NDP Leader Jagmeet Singh visits Barrie, announces free dental care – CTV News

NDP Leader Jagmeet Singh visits Barrie, announces free dental care - CTV News
Trudeau promises more financial supports for seniors — but no independent accounting
"We know that one in three Canadians has no coverage at all, this is a serious concern," he said. "Our plan that we are putting forward is Dentacare."

Singh announced the plan would extend coverage to households with an income less than $70,000. "This is a bold step forward."

One of the commitments we made in the last election was to empower the Parliamentary Budget Officer to be able to actually cost the different political parties election platforms and I can assure that we have been and are working with the Parliamentary Budget Officer on costing elements for our platform, he said. We will be releasing a fully costed, fully responsible platform in the coming weeks, including all the work done by the Parliamentary Budget Officer on specific measures.

The NDP leader will be in Barrie on Wednesday afternoon to meet with NDP candidates Pekka Reinio and Dan Janssen.

We believe that by including the costing at the moment of the announcement, its better for Canadians so that they can have the details right away, said Mr. Scheer during a campaign stop in Hamilton. Obviously, the Liberals have a terrible fiscal record that they are ashamed of. I believe thats why theyre not participating in the very process that they themselves set up.

We will have much more on Jagmeet Singhs visit to Barrie in our one-on-one interview the leader on CTV News at 6 p.m.

The Liberals are offering new financial supports for seniors — but no independent analysis of how much they would cost Canadians.

Mr. Page was the parliamentary budget officer from 2008 to 2013. He is currently the president and CEO of the Institute for Fiscal Studies and Democracy at the University of Ottawa. The institute will provide its own assessment of the party platforms once they are released.

During a campaign event in Fredericton, Liberal Leader Justin Trudeau announced that a re-elected government led by him would provide a 10 per cent boost to Old Age Security (OAS) at age 75 and a 25 per cent increase to the Canada Pension Plan (CPP) for widows.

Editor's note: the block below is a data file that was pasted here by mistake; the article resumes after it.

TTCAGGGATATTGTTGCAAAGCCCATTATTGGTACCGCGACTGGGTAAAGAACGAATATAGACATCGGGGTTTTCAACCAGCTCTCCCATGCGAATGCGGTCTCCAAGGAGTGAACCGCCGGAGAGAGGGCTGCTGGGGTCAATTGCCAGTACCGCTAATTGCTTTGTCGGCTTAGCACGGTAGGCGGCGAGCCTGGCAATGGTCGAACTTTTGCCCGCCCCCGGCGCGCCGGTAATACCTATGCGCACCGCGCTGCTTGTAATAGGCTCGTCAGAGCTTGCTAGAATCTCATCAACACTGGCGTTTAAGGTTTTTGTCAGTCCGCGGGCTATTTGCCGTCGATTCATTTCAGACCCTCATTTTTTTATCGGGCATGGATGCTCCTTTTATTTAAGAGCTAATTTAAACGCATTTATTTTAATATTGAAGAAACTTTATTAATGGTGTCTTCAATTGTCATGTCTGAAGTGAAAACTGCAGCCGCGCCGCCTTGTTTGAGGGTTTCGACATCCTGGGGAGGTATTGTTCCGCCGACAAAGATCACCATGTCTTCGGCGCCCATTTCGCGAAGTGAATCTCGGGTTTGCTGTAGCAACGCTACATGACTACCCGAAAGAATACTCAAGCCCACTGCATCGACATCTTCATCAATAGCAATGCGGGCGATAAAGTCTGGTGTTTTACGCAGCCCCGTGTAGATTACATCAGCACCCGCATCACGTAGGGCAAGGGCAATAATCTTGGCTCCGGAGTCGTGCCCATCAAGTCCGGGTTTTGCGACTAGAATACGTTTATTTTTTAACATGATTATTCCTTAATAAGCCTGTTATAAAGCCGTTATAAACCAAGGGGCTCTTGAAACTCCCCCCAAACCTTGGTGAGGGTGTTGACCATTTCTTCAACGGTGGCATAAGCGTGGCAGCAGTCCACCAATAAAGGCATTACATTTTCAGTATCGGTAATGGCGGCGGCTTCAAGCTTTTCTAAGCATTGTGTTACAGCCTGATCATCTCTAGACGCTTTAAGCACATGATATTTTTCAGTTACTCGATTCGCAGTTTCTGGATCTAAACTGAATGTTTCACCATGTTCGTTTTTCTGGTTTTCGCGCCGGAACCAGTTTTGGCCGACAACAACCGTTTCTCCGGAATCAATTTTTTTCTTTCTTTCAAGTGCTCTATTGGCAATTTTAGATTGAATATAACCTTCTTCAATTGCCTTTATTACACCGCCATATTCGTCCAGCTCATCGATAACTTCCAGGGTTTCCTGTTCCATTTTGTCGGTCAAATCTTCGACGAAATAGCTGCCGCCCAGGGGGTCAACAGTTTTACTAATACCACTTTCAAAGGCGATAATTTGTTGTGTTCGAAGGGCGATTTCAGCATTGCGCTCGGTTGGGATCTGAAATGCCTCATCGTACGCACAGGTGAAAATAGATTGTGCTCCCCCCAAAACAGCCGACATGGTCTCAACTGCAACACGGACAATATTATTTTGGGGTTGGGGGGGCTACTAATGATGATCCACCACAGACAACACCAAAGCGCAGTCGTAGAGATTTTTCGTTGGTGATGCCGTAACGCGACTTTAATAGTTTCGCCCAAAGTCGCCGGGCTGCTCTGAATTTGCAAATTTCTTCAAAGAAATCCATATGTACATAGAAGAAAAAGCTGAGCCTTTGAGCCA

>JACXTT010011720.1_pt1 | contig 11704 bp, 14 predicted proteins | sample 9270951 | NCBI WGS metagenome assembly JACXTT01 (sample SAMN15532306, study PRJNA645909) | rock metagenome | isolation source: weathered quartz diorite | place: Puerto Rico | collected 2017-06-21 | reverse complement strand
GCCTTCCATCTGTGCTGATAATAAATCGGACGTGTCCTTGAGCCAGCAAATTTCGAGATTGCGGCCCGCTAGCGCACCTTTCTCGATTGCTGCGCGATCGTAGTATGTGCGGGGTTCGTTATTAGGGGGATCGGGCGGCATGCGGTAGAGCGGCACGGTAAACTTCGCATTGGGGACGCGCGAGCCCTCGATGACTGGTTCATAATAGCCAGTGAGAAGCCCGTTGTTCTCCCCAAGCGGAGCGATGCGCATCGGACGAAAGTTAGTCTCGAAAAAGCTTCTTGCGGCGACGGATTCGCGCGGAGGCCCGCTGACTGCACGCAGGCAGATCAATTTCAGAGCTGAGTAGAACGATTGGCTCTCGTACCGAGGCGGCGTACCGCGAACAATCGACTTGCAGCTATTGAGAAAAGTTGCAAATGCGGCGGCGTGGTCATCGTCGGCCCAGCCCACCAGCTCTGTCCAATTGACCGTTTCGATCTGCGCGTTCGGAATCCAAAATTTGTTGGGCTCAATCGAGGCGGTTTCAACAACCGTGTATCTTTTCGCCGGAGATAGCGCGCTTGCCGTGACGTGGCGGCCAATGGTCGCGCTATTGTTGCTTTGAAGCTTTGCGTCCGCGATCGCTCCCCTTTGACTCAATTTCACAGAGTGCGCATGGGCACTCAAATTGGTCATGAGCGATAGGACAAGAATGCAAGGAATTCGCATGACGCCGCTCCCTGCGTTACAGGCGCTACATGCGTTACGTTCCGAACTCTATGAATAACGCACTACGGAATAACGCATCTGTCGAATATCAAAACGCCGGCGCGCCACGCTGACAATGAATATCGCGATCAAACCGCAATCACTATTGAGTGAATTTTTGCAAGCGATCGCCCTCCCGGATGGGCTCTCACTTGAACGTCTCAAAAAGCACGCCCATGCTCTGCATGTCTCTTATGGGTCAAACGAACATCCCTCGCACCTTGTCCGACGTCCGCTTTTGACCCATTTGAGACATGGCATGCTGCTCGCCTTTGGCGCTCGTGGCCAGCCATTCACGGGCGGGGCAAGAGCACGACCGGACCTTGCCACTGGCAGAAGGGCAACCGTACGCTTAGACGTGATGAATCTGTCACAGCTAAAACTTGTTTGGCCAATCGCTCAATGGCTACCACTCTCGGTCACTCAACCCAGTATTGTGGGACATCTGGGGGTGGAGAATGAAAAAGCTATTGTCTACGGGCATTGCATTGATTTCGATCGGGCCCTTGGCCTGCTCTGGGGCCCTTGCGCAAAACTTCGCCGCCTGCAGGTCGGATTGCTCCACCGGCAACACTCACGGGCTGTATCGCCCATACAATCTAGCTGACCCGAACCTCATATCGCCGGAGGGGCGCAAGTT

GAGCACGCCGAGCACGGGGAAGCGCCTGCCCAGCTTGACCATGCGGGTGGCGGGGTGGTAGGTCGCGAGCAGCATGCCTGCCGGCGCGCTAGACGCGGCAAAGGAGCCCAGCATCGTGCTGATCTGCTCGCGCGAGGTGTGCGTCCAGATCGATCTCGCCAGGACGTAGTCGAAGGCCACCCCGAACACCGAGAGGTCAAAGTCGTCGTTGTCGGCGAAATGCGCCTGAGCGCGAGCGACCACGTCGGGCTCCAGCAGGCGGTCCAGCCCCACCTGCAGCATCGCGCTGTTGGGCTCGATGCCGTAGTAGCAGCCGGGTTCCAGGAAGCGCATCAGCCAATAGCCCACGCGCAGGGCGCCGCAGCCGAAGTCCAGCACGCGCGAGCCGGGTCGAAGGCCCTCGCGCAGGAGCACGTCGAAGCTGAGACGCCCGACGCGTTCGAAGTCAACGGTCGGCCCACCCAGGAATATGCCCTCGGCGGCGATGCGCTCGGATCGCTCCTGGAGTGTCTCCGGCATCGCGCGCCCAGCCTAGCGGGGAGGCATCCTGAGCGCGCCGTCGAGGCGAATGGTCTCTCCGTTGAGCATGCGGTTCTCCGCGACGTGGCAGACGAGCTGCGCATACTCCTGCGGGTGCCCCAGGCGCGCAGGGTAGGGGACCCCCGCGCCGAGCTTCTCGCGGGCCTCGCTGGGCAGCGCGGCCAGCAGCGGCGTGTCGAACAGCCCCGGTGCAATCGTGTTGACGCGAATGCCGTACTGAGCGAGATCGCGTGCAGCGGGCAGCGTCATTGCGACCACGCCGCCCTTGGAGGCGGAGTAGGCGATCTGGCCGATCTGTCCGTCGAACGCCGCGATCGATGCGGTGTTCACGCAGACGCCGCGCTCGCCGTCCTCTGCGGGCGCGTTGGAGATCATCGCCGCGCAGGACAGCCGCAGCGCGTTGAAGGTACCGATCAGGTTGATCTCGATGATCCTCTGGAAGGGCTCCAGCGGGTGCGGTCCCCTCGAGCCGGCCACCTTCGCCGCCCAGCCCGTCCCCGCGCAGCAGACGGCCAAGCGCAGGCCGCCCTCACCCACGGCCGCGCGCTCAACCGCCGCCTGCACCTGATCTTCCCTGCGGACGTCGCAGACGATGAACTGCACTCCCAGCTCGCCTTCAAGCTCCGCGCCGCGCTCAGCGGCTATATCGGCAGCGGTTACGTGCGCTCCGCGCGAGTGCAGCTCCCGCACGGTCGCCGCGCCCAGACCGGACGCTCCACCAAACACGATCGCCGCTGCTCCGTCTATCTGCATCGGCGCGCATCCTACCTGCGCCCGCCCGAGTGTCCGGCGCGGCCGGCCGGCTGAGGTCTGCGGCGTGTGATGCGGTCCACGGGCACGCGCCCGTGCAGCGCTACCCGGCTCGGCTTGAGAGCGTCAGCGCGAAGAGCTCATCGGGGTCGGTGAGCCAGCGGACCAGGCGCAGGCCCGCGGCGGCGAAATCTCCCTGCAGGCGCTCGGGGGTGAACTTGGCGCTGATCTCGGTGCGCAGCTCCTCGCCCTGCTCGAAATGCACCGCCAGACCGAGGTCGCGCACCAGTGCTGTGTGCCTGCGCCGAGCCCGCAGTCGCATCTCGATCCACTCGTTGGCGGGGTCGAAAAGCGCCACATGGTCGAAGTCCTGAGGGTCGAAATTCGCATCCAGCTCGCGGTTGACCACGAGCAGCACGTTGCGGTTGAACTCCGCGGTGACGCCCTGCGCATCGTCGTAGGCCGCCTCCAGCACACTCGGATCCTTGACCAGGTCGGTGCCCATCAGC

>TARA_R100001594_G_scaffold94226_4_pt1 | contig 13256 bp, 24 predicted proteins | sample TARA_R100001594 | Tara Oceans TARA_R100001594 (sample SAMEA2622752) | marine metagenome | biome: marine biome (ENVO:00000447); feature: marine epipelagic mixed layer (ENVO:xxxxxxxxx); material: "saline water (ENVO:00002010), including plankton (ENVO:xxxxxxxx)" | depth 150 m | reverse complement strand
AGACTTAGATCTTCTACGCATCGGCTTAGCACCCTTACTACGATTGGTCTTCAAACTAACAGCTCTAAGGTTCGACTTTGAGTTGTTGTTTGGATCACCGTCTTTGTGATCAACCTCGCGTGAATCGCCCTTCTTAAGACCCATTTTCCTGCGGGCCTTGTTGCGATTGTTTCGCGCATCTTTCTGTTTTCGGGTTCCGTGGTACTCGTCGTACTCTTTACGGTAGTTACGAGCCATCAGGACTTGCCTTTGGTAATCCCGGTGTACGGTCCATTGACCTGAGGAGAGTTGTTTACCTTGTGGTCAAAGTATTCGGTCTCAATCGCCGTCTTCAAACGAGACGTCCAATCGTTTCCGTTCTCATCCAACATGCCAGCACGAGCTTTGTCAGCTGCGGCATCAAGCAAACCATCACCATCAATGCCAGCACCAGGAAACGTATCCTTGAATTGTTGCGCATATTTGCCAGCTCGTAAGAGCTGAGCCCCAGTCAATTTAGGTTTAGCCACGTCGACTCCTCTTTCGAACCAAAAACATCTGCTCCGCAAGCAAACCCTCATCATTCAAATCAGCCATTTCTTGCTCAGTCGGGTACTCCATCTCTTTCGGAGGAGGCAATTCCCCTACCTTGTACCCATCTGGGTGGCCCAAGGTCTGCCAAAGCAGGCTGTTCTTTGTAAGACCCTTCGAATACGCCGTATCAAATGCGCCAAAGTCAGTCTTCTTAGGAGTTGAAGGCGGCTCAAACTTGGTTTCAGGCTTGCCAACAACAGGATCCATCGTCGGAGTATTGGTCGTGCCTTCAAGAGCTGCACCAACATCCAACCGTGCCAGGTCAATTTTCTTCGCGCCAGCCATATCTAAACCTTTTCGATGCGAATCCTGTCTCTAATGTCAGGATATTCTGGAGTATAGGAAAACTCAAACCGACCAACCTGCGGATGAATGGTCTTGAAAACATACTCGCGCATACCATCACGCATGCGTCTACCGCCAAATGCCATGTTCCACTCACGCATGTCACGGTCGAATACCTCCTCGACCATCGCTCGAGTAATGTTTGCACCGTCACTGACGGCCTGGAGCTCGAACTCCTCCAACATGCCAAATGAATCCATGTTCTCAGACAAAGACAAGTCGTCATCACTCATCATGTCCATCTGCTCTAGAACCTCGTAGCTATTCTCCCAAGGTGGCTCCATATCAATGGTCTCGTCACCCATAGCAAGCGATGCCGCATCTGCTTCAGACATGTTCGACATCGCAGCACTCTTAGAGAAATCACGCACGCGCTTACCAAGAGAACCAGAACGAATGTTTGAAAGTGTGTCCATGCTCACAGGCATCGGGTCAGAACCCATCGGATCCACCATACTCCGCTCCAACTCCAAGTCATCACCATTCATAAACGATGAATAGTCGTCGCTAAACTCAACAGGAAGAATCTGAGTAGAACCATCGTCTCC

In contrast, the Liberal Party revealed this week that it is only submitting big ticket items to the PBO for analysis. The party has also decided that these PBO reports can only be released when the Liberal Party unveils its full platform later in the campaign.

According to the Liberal Party, the OAS increase would give Canadians aged 75 and older an extra $729 each year and lift 20,000 seniors out of poverty.

The increase would take effect in July 2020 and would be indexed to keep up with inflation. The full value of the benefit would be received by every senior who makes less than $77,580 today.

The related PBO document simply restates the promise and does not provide any additional analysis. Mr. Page said that could give Canadians the false impression that the PBO agrees that the Conservatives can find that amount of savings in that area.

Widows or widowers would receive up to $2,080 in additional benefits every year with the increased survivor's benefit under the CPP and Quebec Pension Plan (QPP).

Asked if Canadians would be required to pay higher premiums to pay for the increase, Trudeau did not provide a clear answer.

The Liberal Party campaign team told The Globe this week it decided these PBO reports will only be released when the full party platform is released, saying that releasing individual reports wouldnt tell the whole story.

"That's a conversation that we're going to be having with the provinces," he said.

Trudeau said losing a partner is one of the hardest things to endure, and this added support will help during the period of grief.

"Seniors have built the Canada that we know and love today. And they deserve to enjoy their golden years to the fullest," Trudeau said during a campaign event in Fredericton.

On day six of the election campaign, Singh leaves Quebec with eight ridings empty. On the bus ride back to Ottawa after the McGill event, the party told reporters it now has candidates nominated in 70 of 78 ridings. He’s likely to be sure he knows who they are the next time he visits the province thats critical to his partys future.

Dan Kelly, president and CEO of the Canadian Federation of Independent Business, warned that the boost in CPP could come at a big cost.

"CPP premiums are already set to rise by 20 per cent over the next few years. Canadians should be informed of the costs of the new Liberal Party promise to boost survivors' pensions. This could be a big one and cost jobs. Also, seven provinces would need to agree before it goes ahead," Kelly said in a statement to CBC.

Many knew who he was, for starters. A few wanted to discuss policy such as the environment, and, as expected, students were thrilled to hear about Singhs plan to immediately get rid of interest on student loans and eventually make tuition free. Quite a few students were just plain excited to meet him. They wanted selfies.